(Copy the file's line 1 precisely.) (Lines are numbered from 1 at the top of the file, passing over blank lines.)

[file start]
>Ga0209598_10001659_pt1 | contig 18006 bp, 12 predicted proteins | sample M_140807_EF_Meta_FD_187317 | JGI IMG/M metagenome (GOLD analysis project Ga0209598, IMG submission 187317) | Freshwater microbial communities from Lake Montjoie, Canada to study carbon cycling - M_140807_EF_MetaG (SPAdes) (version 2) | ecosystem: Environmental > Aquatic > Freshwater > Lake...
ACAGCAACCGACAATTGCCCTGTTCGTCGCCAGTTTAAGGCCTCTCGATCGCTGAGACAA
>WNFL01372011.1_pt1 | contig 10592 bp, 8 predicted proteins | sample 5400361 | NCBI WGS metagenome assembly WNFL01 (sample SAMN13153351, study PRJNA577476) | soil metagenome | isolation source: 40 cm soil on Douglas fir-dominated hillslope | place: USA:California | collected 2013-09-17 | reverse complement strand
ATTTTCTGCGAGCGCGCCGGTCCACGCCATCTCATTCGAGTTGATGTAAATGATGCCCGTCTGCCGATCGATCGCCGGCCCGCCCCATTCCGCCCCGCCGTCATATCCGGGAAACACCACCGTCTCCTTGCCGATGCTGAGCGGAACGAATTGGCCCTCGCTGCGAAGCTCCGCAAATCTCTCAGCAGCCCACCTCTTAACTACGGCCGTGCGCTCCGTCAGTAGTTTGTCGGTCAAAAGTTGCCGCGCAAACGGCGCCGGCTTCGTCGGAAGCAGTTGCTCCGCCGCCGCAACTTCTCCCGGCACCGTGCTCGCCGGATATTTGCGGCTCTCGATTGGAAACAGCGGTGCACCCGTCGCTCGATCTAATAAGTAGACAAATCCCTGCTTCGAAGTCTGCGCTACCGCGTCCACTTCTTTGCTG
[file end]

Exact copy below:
>Ga0209598_10001659_pt1 | contig 18006 bp, 12 predicted proteins | sample M_140807_EF_Meta_FD_187317 | JGI IMG/M metagenome (GOLD analysis project Ga0209598, IMG submission 187317) | Freshwater microbial communities from Lake Montjoie, Canada to study carbon cycling - M_140807_EF_MetaG (SPAdes) (version 2) | ecosystem: Environmental > Aquatic > Freshwater > Lake...